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Michelle R. Kirby v. Michael J. Astrue

November 1, 2012

MICHELLE R. KIRBY,
PLAINTIFF,
v.
MICHAEL J. ASTRUE, COMMISSIONER
OF SOCIAL SECURITY,
DEFENDANT.



The opinion of the court was delivered by: Charles F. Eick United States Magistrate Judge

MEMORANDUM OPINION AND ORDER OF REMAND

Pursuant to sentence four of 42 U.S.C. section 405(g), IT IS HEREBY ORDERED that Plaintiff's and Defendant's motions for summary judgment are denied and this matter is remanded for further administrative action consistent with this Opinion.

PROCEEDINGS

Plaintiff filed a complaint on April 24, 2012, seeking review of the Commissioner's denial of benefits. The parties filed a consent to proceed before a United States Magistrate Judge on May 22, 2012.

Plaintiff filed a motion for summary judgment on October 4, 2012. Defendant filed a motion for summary judgment on October 25, 2012. The Court has taken both motions under submission without oral argument. See L.R. 7-15; "Order," filed April 25, 2012.

BACKGROUND AND SUMMARY OF ADMINISTRATIVE DECISION

Plaintiff asserts disability based on a combination of alleged impairments (Administrative Record ("A.R.") 42-672). An Administrative Law Judge ("ALJ") found that, despite severe impairments, Plaintiff retains the residual functional capacity to perform a restricted range of light work (A.R. 27-29). One of the restrictions on the work Plaintiff can perform is a restriction to no more than occasional reaching "at or above the shoulder level" (A.R. 29). A vocational expert testified that a person so restricted could perform significant numbers of cashier II, office helper, and charge account clerk jobs (A.R. 67-68). The ALJ did not ask the vocational expert whether the expert's testimony was consistent with the information contained in the Dictionary of Occupational Titles ("DOT") (A.R. 68-69). According to the DOT, the jobs of cashier II, office helper and charge account clerk require reaching "frequently." See DOT §§ 205.367-014, 211.462-010, 239.567-010. The ALJ relied on the vocational expert's testimony in finding Plaintiff not disabled (A.R. 33-34). The Appeals Council denied review (A.R. 1-3). /// /// ///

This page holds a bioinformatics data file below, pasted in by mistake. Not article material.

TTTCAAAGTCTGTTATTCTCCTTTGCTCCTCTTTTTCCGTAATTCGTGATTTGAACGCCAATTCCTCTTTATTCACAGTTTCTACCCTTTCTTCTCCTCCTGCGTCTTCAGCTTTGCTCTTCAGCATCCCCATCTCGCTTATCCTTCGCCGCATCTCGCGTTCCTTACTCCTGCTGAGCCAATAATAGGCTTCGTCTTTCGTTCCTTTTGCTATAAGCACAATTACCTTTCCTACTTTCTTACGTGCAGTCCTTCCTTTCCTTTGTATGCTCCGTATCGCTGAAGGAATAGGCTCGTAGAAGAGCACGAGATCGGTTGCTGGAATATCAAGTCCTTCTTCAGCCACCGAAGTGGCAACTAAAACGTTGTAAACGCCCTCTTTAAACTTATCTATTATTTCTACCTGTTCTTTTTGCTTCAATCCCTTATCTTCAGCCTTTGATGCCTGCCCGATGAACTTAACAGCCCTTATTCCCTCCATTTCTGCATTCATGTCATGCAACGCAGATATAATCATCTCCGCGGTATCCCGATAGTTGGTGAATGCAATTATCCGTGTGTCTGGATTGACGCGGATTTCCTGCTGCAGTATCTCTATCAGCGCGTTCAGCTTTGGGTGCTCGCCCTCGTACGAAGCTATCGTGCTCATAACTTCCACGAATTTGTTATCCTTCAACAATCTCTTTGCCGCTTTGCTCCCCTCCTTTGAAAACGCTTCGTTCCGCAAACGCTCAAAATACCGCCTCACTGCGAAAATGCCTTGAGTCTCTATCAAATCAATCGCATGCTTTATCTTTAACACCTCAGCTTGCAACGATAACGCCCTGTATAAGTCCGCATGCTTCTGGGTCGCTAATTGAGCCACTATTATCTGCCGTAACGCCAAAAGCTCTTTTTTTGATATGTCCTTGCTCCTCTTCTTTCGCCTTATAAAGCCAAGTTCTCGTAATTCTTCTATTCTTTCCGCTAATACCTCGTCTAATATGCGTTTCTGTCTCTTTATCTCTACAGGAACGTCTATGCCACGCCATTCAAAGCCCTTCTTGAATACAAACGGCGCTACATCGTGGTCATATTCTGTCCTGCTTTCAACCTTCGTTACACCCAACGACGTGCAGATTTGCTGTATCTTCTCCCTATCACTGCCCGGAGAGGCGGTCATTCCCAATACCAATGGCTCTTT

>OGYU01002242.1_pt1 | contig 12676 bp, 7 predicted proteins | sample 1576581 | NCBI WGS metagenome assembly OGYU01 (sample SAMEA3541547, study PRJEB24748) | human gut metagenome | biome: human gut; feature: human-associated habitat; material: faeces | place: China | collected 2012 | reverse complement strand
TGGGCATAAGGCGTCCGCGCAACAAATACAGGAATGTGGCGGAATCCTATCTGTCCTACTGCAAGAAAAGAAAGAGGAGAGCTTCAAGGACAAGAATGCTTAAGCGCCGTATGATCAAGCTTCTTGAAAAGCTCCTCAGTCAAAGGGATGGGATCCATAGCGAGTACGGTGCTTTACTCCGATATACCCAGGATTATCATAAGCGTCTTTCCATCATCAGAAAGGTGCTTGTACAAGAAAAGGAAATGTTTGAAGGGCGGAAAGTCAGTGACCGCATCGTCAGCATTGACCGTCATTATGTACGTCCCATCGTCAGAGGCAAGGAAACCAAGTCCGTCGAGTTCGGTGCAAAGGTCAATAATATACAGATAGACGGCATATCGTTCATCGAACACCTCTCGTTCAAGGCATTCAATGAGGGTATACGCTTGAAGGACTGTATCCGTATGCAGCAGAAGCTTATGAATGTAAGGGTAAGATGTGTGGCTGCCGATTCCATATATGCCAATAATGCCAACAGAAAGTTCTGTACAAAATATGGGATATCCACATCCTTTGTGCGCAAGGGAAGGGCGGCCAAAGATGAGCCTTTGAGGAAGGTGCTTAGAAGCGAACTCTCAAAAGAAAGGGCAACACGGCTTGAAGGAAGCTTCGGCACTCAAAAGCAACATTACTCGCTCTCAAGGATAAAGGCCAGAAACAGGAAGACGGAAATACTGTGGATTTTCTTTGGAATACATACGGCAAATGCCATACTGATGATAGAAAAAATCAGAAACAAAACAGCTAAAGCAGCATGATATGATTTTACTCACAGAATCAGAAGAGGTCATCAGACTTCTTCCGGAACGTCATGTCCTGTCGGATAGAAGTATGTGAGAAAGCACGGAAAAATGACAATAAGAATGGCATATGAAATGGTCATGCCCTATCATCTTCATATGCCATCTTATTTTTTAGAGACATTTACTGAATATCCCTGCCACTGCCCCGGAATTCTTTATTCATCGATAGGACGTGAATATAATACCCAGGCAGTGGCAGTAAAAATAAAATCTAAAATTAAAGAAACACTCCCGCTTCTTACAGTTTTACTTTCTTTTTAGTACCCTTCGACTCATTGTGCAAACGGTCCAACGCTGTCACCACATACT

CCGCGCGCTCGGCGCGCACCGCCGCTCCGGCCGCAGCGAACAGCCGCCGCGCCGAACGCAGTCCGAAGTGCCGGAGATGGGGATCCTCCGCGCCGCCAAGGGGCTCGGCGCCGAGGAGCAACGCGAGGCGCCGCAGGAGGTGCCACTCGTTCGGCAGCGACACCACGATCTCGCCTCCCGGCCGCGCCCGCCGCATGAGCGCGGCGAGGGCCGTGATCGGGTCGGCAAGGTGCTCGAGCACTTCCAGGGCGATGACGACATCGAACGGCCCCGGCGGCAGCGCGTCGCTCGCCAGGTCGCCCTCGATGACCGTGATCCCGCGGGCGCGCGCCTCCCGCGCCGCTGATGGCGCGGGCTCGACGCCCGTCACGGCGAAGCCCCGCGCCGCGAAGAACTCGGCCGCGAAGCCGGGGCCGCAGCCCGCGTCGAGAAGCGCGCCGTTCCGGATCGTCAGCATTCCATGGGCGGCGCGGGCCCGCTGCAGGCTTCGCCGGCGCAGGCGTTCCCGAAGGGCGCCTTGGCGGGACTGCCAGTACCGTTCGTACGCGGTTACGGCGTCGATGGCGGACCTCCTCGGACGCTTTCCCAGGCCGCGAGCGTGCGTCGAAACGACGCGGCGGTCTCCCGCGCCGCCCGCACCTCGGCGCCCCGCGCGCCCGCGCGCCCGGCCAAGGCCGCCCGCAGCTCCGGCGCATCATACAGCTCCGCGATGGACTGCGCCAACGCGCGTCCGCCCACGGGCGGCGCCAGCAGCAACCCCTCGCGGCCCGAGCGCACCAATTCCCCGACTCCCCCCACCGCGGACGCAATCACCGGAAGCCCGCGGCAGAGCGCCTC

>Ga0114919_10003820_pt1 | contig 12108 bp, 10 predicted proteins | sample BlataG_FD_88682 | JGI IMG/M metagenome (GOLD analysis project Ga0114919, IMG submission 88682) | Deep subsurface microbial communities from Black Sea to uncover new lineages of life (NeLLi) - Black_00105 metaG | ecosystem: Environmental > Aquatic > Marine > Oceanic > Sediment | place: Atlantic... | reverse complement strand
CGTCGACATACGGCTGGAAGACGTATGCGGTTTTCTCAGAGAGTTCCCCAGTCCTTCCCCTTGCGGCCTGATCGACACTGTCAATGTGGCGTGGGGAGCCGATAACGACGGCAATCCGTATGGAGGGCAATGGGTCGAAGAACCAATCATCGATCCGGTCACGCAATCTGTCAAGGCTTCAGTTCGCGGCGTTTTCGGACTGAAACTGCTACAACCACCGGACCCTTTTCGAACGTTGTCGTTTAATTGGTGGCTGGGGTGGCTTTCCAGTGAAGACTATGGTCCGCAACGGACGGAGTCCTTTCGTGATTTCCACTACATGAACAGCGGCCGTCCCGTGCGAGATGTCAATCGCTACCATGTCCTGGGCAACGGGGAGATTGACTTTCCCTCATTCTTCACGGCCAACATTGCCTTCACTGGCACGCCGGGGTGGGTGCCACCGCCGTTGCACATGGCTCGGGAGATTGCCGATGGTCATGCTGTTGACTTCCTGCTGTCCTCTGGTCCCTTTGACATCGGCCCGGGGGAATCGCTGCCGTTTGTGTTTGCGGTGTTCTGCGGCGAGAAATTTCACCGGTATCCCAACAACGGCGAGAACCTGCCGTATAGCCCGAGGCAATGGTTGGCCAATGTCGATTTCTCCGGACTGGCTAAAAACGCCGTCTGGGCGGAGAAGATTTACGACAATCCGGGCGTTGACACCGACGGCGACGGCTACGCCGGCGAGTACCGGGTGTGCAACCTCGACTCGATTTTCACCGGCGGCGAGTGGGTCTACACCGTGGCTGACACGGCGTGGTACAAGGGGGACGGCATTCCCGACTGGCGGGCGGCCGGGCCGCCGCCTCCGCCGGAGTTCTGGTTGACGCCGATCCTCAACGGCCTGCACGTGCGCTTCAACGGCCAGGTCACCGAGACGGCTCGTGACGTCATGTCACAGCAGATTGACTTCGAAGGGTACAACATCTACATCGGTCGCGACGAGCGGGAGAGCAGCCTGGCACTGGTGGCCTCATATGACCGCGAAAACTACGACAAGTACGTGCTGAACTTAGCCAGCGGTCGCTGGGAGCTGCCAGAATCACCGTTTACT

STANDARD OF REVIEW

Under 42 U.S.C. section 405(g), this Court reviews the Administration's decision to determine if: (1) the Administration's findings are supported by substantial evidence; and (2) the Administration used correct legal standards. See Carmickle v. Commissioner, 533 F.3d 1155, 1159 (9th Cir. 2008); Hoopai v. Astrue, 499 F.3d 1071, 1074 (9th Cir. 2007). Substantial evidence is "such relevant evidence as a reasonable mind might accept as adequate to support a conclusion." Richardson v. Perales, 402 U.S. 389, 401 (1971) (citation and quotations omitted); see Widmark v. Barnhart, 454 F.3d 1063, 1067 (9th Cir. 2006).

DISCUSSION

Social Security Ruling 00-4p*fn1 provides:

Occupational evidence provided by a [vocational expert] generally should be consistent with the occupational information supplied by the DOT. When there is an apparent unresolved conflict between [vocational expert] evidence and the DOT, the adjudicator must elicit a reasonable explanation for the conflict before relying on the [vocational expert] evidence to support a determination or decision about whether the claimant is disabled. At the hearings level, as part of the adjudicator's duty to fully develop the record, the adjudicator will inquire on the record, as to whether or not there is such consistency. . . . When a VE or VS provides evidence about the requirements of a job or occupation, the adjudicator has an affirmative responsibility to ask about any possible conflict between that VE or VS evidence and information provided in the DOT.

"The procedural requirements of SSR 00-4p ensure that the record is clear as to why an ALJ relied on a vocational expert's testimony, particularly in cases where the expert's testimony conflicts with the [DOT]." Massachi v. Astrue, 486 F.3d 1149, 1153 (9th Cir. 2007); see Light v. Social Security Administration, 119 F.3d 789, 794 (9th Cir. 1997) (error exists where "[n]either the ALJ nor the vocational expert explained the reason for departing from the DOT"); Johnson v. Shalala, 60 F.3d 1428, 1435 (9th Cir. 1995) ("an ALJ may rely on expert testimony which contradicts the DOT, but only insofar as the record contains persuasive evidence to support the deviation").

In the present case, the ALJ erred by failing to "inquire, on the record, as to whether or not" the vocational expert's testimony was consistent with the information in the DOT. See SSR 00-4p. Whether this error was material depends on whether there existed "an apparent unresolved ...


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